Now that all that is said (!), life goals have included such items as: (a) to master my chosen profession (which has not always been the same); (b) to find a life partner (which I accomplished until her death in 1999, and which therefore is now renewed); (c) to impact my world favorably; and (d) to express myself creatively.
When? Deadlines are inappropriate. The process is never-ending. Neither perfection nor the universe in which we live is a constant. Change is the process of existence our impact can therefore make a difference and in turn, we and our intentions change.
I am perfect!
I am what I am. Perfection is not a quality, but a judgment. At best it is a match between the Self as an instrument and the purpose to which it is addressed. In a world of change, such a match is always in flux. While negativity and self-condemnation are indeed to be avoided, it is dangerous to think of oneself as perfect and hence incapable of improvement. And it is certainly the case that, in retrospect, I should have been a more self-initiating participant in many household chores, etc., that would have completed my wife's image of a life partner!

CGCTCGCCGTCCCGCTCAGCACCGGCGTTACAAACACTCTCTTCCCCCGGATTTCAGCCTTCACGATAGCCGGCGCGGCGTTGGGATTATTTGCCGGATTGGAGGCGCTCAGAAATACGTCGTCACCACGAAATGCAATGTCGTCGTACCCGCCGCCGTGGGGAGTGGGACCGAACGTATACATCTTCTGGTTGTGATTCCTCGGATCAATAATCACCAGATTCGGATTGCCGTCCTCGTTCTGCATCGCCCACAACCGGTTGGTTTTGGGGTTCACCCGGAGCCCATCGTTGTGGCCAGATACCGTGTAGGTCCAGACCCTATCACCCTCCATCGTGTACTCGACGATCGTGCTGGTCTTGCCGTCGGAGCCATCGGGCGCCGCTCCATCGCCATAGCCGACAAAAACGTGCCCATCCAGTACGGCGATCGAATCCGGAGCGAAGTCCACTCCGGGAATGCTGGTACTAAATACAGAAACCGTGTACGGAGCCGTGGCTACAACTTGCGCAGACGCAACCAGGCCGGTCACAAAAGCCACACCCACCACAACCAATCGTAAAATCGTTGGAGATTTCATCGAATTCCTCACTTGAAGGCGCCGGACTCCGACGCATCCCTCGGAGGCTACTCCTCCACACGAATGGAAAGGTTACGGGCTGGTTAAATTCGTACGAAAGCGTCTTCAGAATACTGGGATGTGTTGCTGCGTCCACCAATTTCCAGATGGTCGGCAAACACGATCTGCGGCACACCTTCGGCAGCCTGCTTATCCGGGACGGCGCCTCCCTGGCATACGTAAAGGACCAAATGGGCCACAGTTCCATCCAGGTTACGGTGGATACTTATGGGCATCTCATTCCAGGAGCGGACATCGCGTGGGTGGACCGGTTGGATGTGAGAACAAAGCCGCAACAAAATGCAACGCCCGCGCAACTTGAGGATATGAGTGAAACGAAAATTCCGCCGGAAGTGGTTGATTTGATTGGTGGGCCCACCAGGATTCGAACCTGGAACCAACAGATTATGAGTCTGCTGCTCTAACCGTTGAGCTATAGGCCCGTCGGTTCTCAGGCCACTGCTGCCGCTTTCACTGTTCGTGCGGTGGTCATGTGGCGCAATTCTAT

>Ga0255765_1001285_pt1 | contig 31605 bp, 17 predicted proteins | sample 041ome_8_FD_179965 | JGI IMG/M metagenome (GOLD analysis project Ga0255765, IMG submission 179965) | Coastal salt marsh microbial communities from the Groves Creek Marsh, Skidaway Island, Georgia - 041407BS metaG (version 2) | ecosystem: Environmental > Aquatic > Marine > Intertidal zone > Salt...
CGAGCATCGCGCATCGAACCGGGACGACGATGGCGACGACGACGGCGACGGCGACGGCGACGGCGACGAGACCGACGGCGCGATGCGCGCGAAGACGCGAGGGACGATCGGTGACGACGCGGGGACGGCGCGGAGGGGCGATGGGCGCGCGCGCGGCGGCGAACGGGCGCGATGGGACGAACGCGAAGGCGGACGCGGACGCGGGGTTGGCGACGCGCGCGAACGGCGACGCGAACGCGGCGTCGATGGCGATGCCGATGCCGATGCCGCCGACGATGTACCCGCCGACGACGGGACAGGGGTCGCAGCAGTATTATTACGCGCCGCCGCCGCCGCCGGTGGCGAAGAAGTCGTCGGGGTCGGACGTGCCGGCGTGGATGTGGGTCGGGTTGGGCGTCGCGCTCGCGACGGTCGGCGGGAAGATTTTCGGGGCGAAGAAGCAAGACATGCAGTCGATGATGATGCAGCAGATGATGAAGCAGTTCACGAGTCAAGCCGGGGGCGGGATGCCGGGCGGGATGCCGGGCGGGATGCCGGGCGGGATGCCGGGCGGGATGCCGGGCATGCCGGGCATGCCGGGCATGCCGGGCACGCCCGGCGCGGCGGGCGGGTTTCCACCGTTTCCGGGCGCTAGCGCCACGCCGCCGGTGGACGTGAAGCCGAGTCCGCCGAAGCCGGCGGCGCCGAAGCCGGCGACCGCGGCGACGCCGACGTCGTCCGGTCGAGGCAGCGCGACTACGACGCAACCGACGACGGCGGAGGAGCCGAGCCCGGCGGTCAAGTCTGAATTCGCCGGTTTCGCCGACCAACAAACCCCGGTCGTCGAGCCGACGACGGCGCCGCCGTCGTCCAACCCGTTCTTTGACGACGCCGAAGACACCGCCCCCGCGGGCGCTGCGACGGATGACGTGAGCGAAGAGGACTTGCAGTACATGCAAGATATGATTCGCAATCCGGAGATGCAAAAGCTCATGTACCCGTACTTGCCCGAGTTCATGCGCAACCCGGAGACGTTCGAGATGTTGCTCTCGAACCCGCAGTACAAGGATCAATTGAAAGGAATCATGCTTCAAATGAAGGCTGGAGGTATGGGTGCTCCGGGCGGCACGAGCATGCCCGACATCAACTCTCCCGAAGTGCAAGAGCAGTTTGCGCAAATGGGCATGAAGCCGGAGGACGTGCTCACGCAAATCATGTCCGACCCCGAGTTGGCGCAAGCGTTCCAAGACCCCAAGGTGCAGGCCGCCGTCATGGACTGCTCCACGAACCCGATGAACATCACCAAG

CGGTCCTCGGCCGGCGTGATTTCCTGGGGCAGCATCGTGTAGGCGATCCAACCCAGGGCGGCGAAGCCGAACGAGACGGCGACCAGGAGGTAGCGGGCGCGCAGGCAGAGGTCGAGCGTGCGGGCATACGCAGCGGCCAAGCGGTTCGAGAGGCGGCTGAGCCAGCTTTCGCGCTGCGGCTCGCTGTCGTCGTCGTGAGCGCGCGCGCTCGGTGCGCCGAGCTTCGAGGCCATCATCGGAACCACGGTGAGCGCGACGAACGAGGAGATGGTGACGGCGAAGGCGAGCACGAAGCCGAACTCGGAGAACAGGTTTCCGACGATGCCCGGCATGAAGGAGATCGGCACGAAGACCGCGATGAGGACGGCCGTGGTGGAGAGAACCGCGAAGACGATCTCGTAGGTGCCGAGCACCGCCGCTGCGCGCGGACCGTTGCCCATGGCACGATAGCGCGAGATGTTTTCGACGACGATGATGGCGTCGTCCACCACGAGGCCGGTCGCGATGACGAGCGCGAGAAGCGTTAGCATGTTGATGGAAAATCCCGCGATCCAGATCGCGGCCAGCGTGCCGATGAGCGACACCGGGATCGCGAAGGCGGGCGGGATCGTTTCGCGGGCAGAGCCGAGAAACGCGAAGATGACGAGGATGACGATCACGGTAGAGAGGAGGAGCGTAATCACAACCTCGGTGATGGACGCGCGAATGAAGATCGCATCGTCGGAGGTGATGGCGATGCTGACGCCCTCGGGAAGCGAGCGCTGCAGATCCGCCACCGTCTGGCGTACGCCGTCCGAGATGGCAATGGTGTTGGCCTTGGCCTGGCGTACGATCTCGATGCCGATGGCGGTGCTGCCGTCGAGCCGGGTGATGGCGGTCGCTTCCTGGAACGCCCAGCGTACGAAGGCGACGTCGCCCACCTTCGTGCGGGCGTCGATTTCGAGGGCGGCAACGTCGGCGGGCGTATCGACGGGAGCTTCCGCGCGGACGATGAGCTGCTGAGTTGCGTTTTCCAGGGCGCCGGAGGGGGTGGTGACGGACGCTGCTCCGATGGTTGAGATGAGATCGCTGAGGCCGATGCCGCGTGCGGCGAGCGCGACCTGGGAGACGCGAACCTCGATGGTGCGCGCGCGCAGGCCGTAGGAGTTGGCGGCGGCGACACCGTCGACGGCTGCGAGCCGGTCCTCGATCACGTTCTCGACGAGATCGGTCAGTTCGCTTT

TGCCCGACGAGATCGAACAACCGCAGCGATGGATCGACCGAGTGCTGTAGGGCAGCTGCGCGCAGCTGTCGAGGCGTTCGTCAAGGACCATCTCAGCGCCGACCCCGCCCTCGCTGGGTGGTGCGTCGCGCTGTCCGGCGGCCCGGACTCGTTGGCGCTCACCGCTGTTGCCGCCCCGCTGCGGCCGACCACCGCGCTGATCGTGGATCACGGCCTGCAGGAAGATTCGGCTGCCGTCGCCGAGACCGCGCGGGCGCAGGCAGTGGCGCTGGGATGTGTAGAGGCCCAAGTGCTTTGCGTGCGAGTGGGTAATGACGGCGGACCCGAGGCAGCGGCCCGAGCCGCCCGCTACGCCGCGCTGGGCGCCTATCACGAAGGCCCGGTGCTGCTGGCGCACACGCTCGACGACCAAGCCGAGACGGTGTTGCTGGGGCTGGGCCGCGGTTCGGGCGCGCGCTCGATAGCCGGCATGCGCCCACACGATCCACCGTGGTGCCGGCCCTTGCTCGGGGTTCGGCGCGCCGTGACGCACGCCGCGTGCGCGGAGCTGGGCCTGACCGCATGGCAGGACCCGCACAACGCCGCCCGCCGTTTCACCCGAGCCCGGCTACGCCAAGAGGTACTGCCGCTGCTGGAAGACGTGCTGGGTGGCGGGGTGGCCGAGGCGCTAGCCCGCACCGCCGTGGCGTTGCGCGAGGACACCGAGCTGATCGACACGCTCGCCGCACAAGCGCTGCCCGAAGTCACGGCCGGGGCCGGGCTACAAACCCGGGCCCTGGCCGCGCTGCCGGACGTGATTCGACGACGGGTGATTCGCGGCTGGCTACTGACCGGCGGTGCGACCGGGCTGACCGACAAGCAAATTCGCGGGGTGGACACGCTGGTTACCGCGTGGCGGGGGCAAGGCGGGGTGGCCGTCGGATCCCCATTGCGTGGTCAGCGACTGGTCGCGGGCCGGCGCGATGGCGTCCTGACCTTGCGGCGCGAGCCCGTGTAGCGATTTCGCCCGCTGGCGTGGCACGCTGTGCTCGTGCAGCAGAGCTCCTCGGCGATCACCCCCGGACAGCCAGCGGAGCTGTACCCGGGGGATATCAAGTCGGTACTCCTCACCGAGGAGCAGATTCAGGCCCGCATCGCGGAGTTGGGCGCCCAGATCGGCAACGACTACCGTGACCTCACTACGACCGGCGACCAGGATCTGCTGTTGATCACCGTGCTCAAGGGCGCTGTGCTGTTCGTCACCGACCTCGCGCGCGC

Keep your word!
Here, my father's impact upon me is recalled. For him, as for me and my siblings, the reverence of our selves and of others for our family name as standing for truth and fidelity was paramount. Success was never equated with material gain. Keeping your word was always a major factor in defining the acceptable life.
Short term goals
Goals are not short term. 'Action steps' that bring one closer to and ultimately to achieve goals can be short term. In my occasional 'preaching' (in or out of a pulpit), I ask that one avoid setting goals too small and easily reached. It is like climbing a small hill and sitting on the pinnacle. The result is a limited view and a sore butt. Goals should engage the whole person”one's strengths, skills, vision, resources and experience”to achieve a dream that represents one's role in the divine symphony that is the Wholeness of Life. That doesn't mean you can't have a to do list for the coming week!
George Oppenheimer, Jr.